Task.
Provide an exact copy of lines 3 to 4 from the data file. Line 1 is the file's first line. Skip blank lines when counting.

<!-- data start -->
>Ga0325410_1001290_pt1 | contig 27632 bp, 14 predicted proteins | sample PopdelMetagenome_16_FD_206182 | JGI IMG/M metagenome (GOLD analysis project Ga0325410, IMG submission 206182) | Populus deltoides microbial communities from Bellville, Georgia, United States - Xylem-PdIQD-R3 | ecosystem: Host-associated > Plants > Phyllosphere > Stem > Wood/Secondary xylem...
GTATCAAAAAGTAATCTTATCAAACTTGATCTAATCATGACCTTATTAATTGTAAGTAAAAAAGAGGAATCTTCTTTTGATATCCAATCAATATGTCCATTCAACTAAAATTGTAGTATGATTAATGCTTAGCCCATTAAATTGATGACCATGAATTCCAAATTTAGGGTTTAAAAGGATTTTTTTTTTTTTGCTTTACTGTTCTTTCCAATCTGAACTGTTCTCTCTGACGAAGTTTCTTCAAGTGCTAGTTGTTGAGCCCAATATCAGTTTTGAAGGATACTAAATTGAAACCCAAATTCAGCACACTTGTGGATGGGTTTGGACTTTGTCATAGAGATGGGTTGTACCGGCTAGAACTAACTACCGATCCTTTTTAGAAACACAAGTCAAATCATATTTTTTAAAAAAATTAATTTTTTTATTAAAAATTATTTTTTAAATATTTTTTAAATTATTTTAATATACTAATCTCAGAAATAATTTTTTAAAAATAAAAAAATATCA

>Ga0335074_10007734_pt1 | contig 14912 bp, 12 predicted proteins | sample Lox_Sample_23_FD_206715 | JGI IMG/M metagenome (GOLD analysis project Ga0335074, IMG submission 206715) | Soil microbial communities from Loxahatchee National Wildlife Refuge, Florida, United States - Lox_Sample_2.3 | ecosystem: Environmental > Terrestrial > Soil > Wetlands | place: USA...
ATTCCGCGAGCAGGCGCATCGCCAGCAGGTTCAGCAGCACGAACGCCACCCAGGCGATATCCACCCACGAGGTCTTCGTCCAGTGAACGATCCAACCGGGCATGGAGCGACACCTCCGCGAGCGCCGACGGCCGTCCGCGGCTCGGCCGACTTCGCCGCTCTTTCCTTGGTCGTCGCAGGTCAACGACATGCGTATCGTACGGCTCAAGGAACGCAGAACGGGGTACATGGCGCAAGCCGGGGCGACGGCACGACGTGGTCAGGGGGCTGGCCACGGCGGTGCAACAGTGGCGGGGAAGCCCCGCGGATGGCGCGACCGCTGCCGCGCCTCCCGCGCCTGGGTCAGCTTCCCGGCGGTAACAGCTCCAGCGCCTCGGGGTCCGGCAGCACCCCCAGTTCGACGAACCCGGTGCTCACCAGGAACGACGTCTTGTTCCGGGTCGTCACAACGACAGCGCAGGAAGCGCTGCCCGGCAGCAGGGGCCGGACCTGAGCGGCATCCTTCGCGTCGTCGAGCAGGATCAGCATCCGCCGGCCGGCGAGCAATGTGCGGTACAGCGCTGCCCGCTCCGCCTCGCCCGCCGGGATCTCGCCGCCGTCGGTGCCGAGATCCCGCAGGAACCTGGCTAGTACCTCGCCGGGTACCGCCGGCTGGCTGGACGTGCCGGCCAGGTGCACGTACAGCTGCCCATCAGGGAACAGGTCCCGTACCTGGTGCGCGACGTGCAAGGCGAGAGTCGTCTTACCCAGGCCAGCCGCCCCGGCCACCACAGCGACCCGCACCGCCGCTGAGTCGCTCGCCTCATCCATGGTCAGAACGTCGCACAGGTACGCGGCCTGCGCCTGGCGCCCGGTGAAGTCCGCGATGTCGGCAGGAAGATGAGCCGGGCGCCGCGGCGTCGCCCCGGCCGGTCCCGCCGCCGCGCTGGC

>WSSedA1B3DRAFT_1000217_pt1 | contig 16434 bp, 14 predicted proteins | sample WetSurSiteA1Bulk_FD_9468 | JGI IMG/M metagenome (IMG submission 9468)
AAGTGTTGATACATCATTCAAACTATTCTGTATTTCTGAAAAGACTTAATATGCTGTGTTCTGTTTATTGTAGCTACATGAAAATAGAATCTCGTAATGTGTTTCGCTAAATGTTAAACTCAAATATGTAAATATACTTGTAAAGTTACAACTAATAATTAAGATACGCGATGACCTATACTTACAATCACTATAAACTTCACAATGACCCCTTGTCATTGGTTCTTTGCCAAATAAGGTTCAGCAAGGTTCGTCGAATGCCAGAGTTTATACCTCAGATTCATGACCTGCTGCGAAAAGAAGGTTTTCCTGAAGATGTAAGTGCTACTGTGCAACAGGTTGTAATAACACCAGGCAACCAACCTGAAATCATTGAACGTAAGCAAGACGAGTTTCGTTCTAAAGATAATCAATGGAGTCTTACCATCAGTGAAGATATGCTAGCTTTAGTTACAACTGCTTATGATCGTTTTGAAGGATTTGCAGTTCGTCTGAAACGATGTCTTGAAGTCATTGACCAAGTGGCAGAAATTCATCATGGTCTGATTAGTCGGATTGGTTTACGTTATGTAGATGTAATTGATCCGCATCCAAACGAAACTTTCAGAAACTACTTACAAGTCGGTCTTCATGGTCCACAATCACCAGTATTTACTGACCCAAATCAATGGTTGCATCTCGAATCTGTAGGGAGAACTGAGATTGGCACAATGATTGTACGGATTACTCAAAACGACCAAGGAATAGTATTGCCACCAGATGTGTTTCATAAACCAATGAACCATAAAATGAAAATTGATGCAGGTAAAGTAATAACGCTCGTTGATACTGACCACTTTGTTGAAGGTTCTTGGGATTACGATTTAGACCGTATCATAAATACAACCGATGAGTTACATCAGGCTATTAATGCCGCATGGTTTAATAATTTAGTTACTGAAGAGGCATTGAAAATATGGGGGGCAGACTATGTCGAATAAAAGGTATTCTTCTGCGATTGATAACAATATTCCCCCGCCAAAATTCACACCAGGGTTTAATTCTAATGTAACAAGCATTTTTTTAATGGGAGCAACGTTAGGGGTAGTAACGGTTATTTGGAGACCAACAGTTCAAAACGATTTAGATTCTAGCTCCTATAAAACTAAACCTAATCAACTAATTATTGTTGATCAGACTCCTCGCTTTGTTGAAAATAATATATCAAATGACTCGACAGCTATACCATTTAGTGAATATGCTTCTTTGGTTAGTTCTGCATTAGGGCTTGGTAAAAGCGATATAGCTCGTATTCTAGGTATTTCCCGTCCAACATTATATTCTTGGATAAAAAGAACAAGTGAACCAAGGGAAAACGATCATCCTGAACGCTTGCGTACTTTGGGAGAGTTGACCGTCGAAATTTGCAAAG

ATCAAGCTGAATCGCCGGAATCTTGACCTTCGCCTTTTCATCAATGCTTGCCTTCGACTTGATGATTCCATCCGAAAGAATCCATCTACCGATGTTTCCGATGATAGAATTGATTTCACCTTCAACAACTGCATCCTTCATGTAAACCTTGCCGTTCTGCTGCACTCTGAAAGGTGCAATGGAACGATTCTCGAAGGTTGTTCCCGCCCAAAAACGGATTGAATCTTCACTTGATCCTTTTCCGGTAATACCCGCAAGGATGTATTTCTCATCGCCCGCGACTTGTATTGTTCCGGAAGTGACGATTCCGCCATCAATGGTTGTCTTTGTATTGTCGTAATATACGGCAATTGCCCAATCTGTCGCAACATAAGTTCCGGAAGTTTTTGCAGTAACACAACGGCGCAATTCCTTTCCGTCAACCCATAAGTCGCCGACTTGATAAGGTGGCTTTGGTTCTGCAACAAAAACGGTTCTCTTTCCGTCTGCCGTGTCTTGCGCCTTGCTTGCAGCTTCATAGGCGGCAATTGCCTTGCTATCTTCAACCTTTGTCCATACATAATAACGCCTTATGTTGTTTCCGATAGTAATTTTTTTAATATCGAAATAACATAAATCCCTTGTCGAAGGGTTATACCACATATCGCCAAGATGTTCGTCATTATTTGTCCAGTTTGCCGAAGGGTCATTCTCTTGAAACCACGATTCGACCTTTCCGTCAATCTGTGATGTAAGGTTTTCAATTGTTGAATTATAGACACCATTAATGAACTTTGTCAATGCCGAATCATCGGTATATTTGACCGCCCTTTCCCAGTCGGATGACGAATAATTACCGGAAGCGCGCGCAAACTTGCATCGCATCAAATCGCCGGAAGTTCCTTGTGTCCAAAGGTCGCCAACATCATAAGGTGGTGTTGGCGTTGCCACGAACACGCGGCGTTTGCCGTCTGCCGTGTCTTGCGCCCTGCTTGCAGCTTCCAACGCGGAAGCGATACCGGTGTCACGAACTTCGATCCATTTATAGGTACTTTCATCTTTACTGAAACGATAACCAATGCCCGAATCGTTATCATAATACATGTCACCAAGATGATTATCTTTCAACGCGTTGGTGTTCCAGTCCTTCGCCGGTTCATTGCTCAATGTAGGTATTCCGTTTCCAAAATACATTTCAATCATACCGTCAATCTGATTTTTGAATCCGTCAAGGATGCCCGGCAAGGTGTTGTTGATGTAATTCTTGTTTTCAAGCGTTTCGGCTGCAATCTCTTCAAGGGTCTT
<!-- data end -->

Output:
>Ga0335074_10007734_pt1 | contig 14912 bp, 12 predicted proteins | sample Lox_Sample_23_FD_206715 | JGI IMG/M metagenome (GOLD analysis project Ga0335074, IMG submission 206715) | Soil microbial communities from Loxahatchee National Wildlife Refuge, Florida, United States - Lox_Sample_2.3 | ecosystem: Environmental > Terrestrial > Soil > Wetlands | place: USA...
ATTCCGCGAGCAGGCGCATCGCCAGCAGGTTCAGCAGCACGAACGCCACCCAGGCGATATCCACCCACGAGGTCTTCGTCCAGTGAACGATCCAACCGGGCATGGAGCGACACCTCCGCGAGCGCCGACGGCCGTCCGCGGCTCGGCCGACTTCGCCGCTCTTTCCTTGGTCGTCGCAGGTCAACGACATGCGTATCGTACGGCTCAAGGAACGCAGAACGGGGTACATGGCGCAAGCCGGGGCGACGGCACGACGTGGTCAGGGGGCTGGCCACGGCGGTGCAACAGTGGCGGGGAAGCCCCGCGGATGGCGCGACCGCTGCCGCGCCTCCCGCGCCTGGGTCAGCTTCCCGGCGGTAACAGCTCCAGCGCCTCGGGGTCCGGCAGCACCCCCAGTTCGACGAACCCGGTGCTCACCAGGAACGACGTCTTGTTCCGGGTCGTCACAACGACAGCGCAGGAAGCGCTGCCCGGCAGCAGGGGCCGGACCTGAGCGGCATCCTTCGCGTCGTCGAGCAGGATCAGCATCCGCCGGCCGGCGAGCAATGTGCGGTACAGCGCTGCCCGCTCCGCCTCGCCCGCCGGGATCTCGCCGCCGTCGGTGCCGAGATCCCGCAGGAACCTGGCTAGTACCTCGCCGGGTACCGCCGGCTGGCTGGACGTGCCGGCCAGGTGCACGTACAGCTGCCCATCAGGGAACAGGTCCCGTACCTGGTGCGCGACGTGCAAGGCGAGAGTCGTCTTACCCAGGCCAGCCGCCCCGGCCACCACAGCGACCCGCACCGCCGCTGAGTCGCTCGCCTCATCCATGGTCAGAACGTCGCACAGGTACGCGGCCTGCGCCTGGCGCCCGGTGAAGTCCGCGATGTCGGCAGGAAGATGAGCCGGGCGCCGCGGCGTCGCCCCGGCCGGTCCCGCCGCCGCGCTGGC